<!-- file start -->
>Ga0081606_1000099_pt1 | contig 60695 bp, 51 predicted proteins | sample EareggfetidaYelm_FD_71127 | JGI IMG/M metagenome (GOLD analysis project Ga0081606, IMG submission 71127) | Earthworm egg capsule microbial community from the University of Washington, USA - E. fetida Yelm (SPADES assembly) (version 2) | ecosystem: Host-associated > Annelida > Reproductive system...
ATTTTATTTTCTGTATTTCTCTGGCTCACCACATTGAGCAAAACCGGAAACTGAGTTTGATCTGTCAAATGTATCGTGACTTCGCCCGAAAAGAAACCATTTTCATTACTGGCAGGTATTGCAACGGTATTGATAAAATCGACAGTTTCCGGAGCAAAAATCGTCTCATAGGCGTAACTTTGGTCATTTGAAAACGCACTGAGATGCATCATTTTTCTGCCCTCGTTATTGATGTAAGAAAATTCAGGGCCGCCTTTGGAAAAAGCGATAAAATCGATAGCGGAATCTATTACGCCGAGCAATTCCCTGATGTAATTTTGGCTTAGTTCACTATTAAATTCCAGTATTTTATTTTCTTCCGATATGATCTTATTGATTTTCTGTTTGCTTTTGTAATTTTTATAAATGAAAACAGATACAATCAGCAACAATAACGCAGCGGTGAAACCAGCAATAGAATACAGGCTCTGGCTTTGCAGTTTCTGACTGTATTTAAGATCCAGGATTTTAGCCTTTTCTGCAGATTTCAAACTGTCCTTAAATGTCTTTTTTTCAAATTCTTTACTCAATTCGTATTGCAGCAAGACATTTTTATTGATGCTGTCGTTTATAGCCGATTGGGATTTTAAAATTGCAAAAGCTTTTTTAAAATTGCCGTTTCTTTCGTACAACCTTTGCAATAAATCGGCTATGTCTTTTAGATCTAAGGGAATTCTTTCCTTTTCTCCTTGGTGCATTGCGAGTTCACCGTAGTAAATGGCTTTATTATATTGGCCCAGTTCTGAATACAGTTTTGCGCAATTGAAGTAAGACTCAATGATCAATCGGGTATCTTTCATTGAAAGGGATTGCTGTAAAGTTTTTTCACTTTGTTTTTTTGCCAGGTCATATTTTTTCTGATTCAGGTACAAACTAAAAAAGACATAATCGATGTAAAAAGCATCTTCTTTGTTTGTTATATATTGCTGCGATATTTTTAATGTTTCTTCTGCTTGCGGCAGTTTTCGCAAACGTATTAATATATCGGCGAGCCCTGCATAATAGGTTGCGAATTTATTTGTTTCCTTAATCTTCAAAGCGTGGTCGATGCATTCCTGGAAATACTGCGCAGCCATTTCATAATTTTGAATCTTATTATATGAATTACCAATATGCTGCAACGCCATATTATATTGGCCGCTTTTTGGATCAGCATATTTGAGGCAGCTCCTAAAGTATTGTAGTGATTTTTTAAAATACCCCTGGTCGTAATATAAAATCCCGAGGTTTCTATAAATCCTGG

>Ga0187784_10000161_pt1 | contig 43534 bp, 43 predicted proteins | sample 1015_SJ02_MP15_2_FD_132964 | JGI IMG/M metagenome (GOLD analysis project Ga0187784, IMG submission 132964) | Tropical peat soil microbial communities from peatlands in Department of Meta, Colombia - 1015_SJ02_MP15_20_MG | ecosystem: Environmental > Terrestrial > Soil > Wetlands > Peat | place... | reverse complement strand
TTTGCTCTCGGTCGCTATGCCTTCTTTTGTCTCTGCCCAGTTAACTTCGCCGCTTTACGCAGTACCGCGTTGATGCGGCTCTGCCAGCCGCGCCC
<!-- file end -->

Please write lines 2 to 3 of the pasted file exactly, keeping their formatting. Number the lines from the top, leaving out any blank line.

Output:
ATTTTATTTTCTGTATTTCTCTGGCTCACCACATTGAGCAAAACCGGAAACTGAGTTTGATCTGTCAAATGTATCGTGACTTCGCCCGAAAAGAAACCATTTTCATTACTGGCAGGTATTGCAACGGTATTGATAAAATCGACAGTTTCCGGAGCAAAAATCGTCTCATAGGCGTAACTTTGGTCATTTGAAAACGCACTGAGATGCATCATTTTTCTGCCCTCGTTATTGATGTAAGAAAATTCAGGGCCGCCTTTGGAAAAAGCGATAAAATCGATAGCGGAATCTATTACGCCGAGCAATTCCCTGATGTAATTTTGGCTTAGTTCACTATTAAATTCCAGTATTTTATTTTCTTCCGATATGATCTTATTGATTTTCTGTTTGCTTTTGTAATTTTTATAAATGAAAACAGATACAATCAGCAACAATAACGCAGCGGTGAAACCAGCAATAGAATACAGGCTCTGGCTTTGCAGTTTCTGACTGTATTTAAGATCCAGGATTTTAGCCTTTTCTGCAGATTTCAAACTGTCCTTAAATGTCTTTTTTTCAAATTCTTTACTCAATTCGTATTGCAGCAAGACATTTTTATTGATGCTGTCGTTTATAGCCGATTGGGATTTTAAAATTGCAAAAGCTTTTTTAAAATTGCCGTTTCTTTCGTACAACCTTTGCAATAAATCGGCTATGTCTTTTAGATCTAAGGGAATTCTTTCCTTTTCTCCTTGGTGCATTGCGAGTTCACCGTAGTAAATGGCTTTATTATATTGGCCCAGTTCTGAATACAGTTTTGCGCAATTGAAGTAAGACTCAATGATCAATCGGGTATCTTTCATTGAAAGGGATTGCTGTAAAGTTTTTTCACTTTGTTTTTTTGCCAGGTCATATTTTTTCTGATTCAGGTACAAACTAAAAAAGACATAATCGATGTAAAAAGCATCTTCTTTGTTTGTTATATATTGCTGCGATATTTTTAATGTTTCTTCTGCTTGCGGCAGTTTTCGCAAACGTATTAATATATCGGCGAGCCCTGCATAATAGGTTGCGAATTTATTTGTTTCCTTAATCTTCAAAGCGTGGTCGATGCATTCCTGGAAATACTGCGCAGCCATTTCATAATTTTGAATCTTATTATATGAATTACCAATATGCTGCAACGCCATATTATATTGGCCGCTTTTTGGATCAGCATATTTGAGGCAGCTCCTAAAGTATTGTAGTGATTTTTTAAAATACCCCTGGTCGTAATATAAAATCCCGAGGTTTCTATAAATCCTGG

>Ga0187784_10000161_pt1 | contig 43534 bp, 43 predicted proteins | sample 1015_SJ02_MP15_2_FD_132964 | JGI IMG/M metagenome (GOLD analysis project Ga0187784, IMG submission 132964) | Tropical peat soil microbial communities from peatlands in Department of Meta, Colombia - 1015_SJ02_MP15_20_MG | ecosystem: Environmental > Terrestrial > Soil > Wetlands > Peat | place... | reverse complement strand